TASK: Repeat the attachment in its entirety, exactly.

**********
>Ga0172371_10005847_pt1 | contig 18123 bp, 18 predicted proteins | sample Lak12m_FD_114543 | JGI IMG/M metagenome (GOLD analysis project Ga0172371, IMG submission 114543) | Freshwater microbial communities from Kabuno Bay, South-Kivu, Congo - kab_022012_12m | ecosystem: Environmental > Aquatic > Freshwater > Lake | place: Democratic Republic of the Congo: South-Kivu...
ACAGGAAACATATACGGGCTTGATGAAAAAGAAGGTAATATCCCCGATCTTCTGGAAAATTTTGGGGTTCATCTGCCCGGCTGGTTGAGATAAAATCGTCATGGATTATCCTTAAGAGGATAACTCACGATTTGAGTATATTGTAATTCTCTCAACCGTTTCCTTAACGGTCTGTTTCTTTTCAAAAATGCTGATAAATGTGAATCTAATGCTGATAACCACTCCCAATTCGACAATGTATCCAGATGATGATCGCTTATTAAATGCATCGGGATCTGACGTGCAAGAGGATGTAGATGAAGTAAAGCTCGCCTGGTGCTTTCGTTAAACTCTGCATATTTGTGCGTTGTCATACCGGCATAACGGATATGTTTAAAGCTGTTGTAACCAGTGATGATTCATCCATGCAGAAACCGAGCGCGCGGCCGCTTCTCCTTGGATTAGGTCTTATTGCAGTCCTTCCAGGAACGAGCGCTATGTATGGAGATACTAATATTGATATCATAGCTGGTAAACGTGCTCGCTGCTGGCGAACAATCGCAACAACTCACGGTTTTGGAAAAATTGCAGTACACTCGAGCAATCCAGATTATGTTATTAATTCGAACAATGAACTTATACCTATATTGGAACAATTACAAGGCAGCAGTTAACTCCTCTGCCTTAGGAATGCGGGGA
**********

>Ga0172371_10005847_pt1 | contig 18123 bp, 18 predicted proteins | sample Lak12m_FD_114543 | JGI IMG/M metagenome (GOLD analysis project Ga0172371, IMG submission 114543) | Freshwater microbial communities from Kabuno Bay, South-Kivu, Congo - kab_022012_12m | ecosystem: Environmental > Aquatic > Freshwater > Lake | place: Democratic Republic of the Congo: South-Kivu...
ACAGGAAACATATACGGGCTTGATGAAAAAGAAGGTAATATCCCCGATCTTCTGGAAAATTTTGGGGTTCATCTGCCCGGCTGGTTGAGATAAAATCGTCATGGATTATCCTTAAGAGGATAACTCACGATTTGAGTATATTGTAATTCTCTCAACCGTTTCCTTAACGGTCTGTTTCTTTTCAAAAATGCTGATAAATGTGAATCTAATGCTGATAACCACTCCCAATTCGACAATGTATCCAGATGATGATCGCTTATTAAATGCATCGGGATCTGACGTGCAAGAGGATGTAGATGAAGTAAAGCTCGCCTGGTGCTTTCGTTAAACTCTGCATATTTGTGCGTTGTCATACCGGCATAACGGATATGTTTAAAGCTGTTGTAACCAGTGATGATTCATCCATGCAGAAACCGAGCGCGCGGCCGCTTCTCCTTGGATTAGGTCTTATTGCAGTCCTTCCAGGAACGAGCGCTATGTATGGAGATACTAATATTGATATCATAGCTGGTAAACGTGCTCGCTGCTGGCGAACAATCGCAACAACTCACGGTTTTGGAAAAATTGCAGTACACTCGAGCAATCCAGATTATGTTATTAATTCGAACAATGAACTTATACCTATATTGGAACAATTACAAGGCAGCAGTTAACTCCTCTGCCTTAGGAATGCGGGGA